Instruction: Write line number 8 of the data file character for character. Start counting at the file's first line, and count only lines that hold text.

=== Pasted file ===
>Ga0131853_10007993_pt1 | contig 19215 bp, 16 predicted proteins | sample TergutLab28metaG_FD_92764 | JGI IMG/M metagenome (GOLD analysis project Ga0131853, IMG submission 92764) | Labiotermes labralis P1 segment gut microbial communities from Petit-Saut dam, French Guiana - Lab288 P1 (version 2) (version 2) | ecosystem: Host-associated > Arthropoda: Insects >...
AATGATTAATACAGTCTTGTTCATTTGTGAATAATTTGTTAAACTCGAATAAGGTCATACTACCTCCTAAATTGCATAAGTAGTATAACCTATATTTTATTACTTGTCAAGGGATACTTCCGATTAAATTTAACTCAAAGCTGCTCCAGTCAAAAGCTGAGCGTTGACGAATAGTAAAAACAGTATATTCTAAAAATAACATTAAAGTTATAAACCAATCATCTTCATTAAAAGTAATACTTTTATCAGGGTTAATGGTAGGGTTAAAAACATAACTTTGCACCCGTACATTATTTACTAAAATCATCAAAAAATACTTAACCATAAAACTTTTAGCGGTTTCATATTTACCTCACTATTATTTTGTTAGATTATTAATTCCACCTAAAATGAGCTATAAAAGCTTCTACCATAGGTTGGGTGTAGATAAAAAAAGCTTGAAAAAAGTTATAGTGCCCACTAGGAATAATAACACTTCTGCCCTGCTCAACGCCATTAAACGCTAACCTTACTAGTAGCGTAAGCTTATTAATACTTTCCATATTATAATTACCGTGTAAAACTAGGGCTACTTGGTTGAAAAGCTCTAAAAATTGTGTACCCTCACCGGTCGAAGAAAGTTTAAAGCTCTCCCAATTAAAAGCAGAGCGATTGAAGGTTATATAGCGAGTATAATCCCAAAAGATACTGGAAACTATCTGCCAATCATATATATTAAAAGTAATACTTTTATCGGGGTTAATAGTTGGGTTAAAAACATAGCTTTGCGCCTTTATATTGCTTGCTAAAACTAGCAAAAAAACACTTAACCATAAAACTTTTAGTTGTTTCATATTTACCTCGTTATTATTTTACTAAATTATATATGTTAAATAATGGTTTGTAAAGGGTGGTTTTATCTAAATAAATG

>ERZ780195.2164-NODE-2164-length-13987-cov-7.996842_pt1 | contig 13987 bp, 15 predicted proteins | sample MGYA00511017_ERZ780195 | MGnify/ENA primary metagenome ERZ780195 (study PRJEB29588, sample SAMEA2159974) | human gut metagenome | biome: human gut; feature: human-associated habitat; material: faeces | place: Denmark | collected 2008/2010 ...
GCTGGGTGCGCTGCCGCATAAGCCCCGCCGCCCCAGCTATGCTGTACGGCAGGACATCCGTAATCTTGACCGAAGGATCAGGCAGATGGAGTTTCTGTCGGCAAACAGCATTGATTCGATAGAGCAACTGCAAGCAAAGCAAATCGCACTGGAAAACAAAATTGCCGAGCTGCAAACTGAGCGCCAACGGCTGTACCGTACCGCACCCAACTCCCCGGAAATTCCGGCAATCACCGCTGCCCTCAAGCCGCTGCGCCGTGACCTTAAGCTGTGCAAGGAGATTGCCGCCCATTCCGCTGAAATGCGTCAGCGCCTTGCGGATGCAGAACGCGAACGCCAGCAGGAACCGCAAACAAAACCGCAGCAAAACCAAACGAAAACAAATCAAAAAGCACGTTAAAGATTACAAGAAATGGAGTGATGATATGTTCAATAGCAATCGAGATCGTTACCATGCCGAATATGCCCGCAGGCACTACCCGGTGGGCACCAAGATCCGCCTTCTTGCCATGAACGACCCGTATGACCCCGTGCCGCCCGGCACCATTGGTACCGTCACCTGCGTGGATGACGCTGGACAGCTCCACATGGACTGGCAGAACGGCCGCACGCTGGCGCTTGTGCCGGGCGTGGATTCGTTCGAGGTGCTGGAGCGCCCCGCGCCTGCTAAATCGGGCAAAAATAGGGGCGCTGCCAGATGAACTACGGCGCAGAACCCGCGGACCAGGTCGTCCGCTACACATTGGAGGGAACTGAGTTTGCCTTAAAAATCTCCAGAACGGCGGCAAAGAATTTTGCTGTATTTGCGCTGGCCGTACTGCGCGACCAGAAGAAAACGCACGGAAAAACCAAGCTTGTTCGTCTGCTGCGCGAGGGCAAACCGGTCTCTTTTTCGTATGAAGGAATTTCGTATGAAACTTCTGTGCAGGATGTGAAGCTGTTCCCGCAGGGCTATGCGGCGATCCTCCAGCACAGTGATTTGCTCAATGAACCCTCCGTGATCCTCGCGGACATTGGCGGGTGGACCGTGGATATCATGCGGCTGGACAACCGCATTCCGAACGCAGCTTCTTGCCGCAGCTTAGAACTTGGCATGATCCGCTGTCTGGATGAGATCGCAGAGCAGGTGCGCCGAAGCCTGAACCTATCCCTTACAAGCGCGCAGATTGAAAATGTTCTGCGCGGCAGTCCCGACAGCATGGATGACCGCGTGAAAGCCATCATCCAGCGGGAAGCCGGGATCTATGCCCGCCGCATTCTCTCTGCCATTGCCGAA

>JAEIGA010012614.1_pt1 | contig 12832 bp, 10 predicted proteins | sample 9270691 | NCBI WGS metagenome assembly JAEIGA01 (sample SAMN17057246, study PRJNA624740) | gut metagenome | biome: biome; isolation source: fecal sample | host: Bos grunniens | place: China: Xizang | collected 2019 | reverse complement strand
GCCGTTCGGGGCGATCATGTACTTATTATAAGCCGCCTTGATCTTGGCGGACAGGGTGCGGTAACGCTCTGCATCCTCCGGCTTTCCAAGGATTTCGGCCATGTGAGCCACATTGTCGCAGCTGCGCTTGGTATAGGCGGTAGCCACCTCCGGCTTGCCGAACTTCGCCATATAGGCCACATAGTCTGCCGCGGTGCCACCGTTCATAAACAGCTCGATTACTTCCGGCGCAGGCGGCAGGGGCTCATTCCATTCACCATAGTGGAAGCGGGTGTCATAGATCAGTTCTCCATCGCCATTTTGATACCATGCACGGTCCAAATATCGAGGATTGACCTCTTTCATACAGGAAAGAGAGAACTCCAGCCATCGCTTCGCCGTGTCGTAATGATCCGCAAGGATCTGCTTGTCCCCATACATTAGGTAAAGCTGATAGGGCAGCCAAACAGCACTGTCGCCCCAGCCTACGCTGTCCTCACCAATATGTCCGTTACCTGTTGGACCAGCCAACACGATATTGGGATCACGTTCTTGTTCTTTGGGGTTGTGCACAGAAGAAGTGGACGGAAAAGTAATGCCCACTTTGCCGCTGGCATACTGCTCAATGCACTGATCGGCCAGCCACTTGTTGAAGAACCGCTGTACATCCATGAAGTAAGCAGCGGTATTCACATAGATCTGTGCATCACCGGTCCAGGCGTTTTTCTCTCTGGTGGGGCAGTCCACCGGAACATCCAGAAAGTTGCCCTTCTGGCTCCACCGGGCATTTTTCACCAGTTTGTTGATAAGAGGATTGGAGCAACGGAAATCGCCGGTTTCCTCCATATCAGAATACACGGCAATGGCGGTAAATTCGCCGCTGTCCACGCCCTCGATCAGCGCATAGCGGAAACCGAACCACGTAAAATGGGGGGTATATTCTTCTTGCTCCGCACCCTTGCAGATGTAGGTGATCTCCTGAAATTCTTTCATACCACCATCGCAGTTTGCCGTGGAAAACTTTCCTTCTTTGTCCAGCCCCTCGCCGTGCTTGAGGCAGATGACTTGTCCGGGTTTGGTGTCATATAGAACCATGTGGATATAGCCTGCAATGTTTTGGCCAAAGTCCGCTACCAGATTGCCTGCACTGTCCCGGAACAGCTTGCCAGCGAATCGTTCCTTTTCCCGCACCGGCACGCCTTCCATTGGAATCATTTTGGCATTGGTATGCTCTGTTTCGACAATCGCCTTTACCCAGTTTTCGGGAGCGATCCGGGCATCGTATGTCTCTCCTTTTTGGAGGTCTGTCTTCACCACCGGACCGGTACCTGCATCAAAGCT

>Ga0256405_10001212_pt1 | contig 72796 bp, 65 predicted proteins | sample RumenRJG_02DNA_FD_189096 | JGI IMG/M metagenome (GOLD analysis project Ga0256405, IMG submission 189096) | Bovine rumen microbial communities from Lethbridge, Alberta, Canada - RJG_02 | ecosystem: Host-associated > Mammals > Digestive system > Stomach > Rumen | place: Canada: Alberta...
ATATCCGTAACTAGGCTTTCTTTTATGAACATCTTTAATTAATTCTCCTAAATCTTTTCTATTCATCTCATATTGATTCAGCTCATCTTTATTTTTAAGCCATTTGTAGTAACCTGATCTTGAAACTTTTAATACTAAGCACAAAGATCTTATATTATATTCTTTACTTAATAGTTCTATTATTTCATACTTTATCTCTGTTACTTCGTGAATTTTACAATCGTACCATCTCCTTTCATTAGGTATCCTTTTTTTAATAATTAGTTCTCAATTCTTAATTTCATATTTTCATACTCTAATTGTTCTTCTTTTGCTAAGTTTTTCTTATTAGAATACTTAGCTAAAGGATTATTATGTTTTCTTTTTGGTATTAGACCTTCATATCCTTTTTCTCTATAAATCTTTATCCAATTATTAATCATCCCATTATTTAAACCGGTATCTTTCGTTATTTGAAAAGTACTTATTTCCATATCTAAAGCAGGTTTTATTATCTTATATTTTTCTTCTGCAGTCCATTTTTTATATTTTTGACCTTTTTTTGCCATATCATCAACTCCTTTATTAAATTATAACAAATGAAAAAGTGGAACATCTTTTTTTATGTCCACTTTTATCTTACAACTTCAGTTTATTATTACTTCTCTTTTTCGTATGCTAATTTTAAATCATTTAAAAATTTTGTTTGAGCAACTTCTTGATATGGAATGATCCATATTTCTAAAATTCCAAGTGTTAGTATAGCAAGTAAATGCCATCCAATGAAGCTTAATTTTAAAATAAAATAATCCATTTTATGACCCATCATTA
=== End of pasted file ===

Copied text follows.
ATATCCGTAACTAGGCTTTCTTTTATGAACATCTTTAATTAATTCTCCTAAATCTTTTCTATTCATCTCATATTGATTCAGCTCATCTTTATTTTTAAGCCATTTGTAGTAACCTGATCTTGAAACTTTTAATACTAAGCACAAAGATCTTATATTATATTCTTTACTTAATAGTTCTATTATTTCATACTTTATCTCTGTTACTTCGTGAATTTTACAATCGTACCATCTCCTTTCATTAGGTATCCTTTTTTTAATAATTAGTTCTCAATTCTTAATTTCATATTTTCATACTCTAATTGTTCTTCTTTTGCTAAGTTTTTCTTATTAGAATACTTAGCTAAAGGATTATTATGTTTTCTTTTTGGTATTAGACCTTCATATCCTTTTTCTCTATAAATCTTTATCCAATTATTAATCATCCCATTATTTAAACCGGTATCTTTCGTTATTTGAAAAGTACTTATTTCCATATCTAAAGCAGGTTTTATTATCTTATATTTTTCTTCTGCAGTCCATTTTTTATATTTTTGACCTTTTTTTGCCATATCATCAACTCCTTTATTAAATTATAACAAATGAAAAAGTGGAACATCTTTTTTTATGTCCACTTTTATCTTACAACTTCAGTTTATTATTACTTCTCTTTTTCGTATGCTAATTTTAAATCATTTAAAAATTTTGTTTGAGCAACTTCTTGATATGGAATGATCCATATTTCTAAAATTCCAAGTGTTAGTATAGCAAGTAAATGCCATCCAATGAAGCTTAATTTTAAAATAAAATAATCCATTTTATGACCCATCATTA